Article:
Police use water cannons during a protest by mostly university students from the Free Papua Organization and the Papua Student Alliance in Jakarta in this Dec. 1, 2016 file photo. A recent report on human rights in Papua contradicts govt claims that the situation has improved. (Photo by Bay Ismoyo/AFP)
No progress has been made in improving the human rights situation in West Papua despite claims to the contrary by Jakarta, according to a recent report released by a coalition of faith and human rights groups.
If anything, the situation has worsened, it says.
The region "faces an alarming shrinking of democratic space" while "economic, social and cultural rights are stagnant," said the report by the International Coalition for Papua.
"Although Indonesian President Joko Widodo pushed economic development and granted clemency to long-term political prisoners, the police strictly limit even the most peaceful dissident political activities," the report said.
The Indonesia government, it said, still uses treason charges against political activists who voice their opinions in protests.
"Security force members also continue to use torture and ill-treatment as a common response to political protest."
According to the report, arrests quadrupled from 1,083 in 2015 to 5.361 in 2016, mostly during peaceful protests in support of pro-independence group the United Liberation Movement for West Papua.
It also stated that there is a significant imbalance in fulfilling minimum standards of health, education, food and labor rights between urban centers and remote areas.
Additionally, the report criticized Widodo's failure to come good on a 2015 promise to make West Papua freely accessible to foreign journalists and international observers.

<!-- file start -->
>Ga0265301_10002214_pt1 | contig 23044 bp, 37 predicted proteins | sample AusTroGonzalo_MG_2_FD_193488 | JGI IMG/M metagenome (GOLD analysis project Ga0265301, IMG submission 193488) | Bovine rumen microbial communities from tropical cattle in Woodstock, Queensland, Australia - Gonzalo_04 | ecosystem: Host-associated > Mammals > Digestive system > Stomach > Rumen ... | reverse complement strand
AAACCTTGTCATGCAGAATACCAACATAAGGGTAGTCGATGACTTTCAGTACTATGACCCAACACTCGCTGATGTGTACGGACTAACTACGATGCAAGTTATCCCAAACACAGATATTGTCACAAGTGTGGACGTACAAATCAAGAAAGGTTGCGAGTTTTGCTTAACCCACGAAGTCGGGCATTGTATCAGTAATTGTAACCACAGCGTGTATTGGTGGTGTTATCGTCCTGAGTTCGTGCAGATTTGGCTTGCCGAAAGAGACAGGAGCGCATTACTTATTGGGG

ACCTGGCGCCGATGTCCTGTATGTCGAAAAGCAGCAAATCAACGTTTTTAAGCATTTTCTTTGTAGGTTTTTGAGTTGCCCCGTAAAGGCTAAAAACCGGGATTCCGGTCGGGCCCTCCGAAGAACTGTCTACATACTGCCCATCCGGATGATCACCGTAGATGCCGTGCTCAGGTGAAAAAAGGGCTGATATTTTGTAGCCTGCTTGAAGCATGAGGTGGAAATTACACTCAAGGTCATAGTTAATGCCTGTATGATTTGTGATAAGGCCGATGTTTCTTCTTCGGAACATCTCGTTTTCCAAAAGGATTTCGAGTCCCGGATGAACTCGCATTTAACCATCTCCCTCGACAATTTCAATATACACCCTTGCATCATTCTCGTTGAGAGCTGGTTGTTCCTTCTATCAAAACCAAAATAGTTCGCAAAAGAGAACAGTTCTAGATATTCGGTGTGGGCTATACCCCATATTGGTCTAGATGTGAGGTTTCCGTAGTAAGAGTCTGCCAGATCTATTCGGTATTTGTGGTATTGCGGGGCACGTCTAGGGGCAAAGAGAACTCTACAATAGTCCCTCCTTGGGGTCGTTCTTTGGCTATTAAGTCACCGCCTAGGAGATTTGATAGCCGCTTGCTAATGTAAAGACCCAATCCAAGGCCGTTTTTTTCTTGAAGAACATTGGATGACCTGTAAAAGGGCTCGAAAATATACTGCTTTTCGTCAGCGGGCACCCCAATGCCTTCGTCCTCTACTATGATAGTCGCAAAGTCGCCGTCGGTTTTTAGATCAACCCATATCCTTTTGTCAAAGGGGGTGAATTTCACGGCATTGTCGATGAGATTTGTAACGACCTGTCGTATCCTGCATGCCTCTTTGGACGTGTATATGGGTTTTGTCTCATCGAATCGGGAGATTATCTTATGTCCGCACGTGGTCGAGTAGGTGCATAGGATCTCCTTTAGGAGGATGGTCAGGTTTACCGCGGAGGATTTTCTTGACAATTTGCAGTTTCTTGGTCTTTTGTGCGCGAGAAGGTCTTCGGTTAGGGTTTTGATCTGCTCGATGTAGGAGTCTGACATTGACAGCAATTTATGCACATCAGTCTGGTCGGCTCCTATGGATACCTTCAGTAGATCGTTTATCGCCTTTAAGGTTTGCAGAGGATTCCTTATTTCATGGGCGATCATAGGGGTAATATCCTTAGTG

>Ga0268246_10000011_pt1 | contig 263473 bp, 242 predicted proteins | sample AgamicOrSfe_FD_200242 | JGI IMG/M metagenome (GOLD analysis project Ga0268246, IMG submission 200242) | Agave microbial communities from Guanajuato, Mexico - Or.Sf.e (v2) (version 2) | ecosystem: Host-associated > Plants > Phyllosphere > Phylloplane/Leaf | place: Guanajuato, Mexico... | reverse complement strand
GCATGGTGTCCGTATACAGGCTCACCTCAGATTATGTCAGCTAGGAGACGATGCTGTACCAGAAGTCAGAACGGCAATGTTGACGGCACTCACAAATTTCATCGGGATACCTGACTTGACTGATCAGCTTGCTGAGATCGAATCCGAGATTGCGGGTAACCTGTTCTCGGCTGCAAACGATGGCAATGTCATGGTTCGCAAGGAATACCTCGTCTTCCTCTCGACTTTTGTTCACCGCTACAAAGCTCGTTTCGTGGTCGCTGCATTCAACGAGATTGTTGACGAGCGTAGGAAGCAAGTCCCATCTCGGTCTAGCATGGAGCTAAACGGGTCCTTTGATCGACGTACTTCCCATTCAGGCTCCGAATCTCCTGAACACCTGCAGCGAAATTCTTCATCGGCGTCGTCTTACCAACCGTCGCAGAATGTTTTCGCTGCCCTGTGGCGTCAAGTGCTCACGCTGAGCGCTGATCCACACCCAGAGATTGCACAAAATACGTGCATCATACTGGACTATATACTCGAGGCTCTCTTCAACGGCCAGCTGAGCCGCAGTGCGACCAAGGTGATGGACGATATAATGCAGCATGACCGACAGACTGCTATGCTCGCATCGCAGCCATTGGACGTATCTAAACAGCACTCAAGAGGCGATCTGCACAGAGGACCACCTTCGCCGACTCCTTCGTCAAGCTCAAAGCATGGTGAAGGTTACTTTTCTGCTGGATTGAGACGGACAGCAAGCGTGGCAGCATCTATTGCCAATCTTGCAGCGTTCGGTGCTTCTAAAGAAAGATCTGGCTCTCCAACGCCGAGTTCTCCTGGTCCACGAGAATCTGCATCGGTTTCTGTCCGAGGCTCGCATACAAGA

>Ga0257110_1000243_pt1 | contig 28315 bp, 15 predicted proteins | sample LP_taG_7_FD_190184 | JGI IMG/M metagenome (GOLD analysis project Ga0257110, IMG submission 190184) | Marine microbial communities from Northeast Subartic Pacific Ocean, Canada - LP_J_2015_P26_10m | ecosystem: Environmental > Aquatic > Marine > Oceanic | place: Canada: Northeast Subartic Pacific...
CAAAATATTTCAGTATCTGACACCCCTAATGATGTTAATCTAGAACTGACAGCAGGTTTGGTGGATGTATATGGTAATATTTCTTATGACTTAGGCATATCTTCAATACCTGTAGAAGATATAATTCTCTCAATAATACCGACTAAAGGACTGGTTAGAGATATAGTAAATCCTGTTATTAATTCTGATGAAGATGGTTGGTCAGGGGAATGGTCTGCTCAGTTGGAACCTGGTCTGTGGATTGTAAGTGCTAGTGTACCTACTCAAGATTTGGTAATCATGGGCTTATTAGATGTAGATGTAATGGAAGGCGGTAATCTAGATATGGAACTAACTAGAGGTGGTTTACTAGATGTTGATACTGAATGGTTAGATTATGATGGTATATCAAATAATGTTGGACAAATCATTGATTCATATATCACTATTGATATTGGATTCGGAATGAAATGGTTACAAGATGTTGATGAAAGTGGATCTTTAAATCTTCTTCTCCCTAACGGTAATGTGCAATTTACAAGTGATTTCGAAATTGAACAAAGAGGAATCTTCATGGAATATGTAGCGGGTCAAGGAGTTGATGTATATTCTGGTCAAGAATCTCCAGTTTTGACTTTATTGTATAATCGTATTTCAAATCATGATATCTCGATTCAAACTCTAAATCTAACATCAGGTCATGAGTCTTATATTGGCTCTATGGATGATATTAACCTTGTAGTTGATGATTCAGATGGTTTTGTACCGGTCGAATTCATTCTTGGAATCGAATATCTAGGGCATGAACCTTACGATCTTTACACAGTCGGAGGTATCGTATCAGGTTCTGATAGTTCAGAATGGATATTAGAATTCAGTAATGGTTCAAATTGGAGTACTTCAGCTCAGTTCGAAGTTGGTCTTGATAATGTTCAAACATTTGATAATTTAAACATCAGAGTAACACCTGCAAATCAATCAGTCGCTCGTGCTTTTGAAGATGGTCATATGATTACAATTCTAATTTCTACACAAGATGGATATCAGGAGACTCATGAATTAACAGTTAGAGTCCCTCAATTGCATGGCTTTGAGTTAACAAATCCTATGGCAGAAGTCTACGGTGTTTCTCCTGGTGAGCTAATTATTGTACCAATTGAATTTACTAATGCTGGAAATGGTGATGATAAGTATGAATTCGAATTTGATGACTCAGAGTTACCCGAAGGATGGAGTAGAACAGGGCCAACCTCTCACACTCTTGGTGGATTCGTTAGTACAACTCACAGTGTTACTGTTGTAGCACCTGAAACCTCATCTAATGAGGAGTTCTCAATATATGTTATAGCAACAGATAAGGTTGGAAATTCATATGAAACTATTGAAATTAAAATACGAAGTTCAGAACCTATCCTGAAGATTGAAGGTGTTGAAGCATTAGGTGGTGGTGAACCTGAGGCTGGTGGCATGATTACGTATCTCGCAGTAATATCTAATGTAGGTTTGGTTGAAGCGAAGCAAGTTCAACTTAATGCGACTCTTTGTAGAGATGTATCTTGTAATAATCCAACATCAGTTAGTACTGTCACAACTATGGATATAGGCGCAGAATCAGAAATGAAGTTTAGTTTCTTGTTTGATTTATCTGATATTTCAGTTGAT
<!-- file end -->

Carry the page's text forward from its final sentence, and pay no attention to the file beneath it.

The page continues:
The report came amid various government denials on human rights abuses, which in recent years have sparked international concerns, especially from Pacific countries.
On Sept. 27, during the U.N. General Assembly, Pacific leaders called for an investigation into killings and alleged human rights abuses in West Papua.
However, Ainan Nuran, an Indonesian government spokeswoman, accused them of being misled into supporting separatism.
"These countries were deceived by individuals with separatist agendas to exploit human rights issues," she said.
Meanwhile, Father John Djonga, a human rights activist in Papua who also contributed to the report, said it is hard to believe the government's claims.
"When Papuans heard a statement [on the human rights situation] from the Indonesian representative at the U.N. meeting, they said, 'this government is lying again,'" the priest told ucanews.com on Oct. 3.
According to Father Djonga, to win the trust of Papuans, the government must encourage law enforcement and bring perpetrators to justice.
"Nothing has changed so far, as killing is rampant," he said, citing the killing of Yulianus Pigai, a villager in Deiyai district by police on Aug. 1, following tensions between villagers and workers of a private construction company.
Yuliana Langawuyo, director of the Franciscan Justice, Peace and Integrity of Creation in Papua, said good government intentions are not followed by concrete action.
"The economic development approach, including building infrastructure, will not solve the problem as the economy is not the root of the Papuans' problems," she told ucanews.com.
Meanwhile, Theo Hesegem, head of local group, the Advocacy Network for Law Enforcement and Human Rights, urged the government to allow U.N. special rapporteurs and foreign journalists to visit the region.
"The international community must see directly what is happening in Papua in order to believe the government's claims," he said.
He said Jakarta has no reasons to dismiss international concerns, because "this is a longstanding humanitarian problem that has not yet been resolved."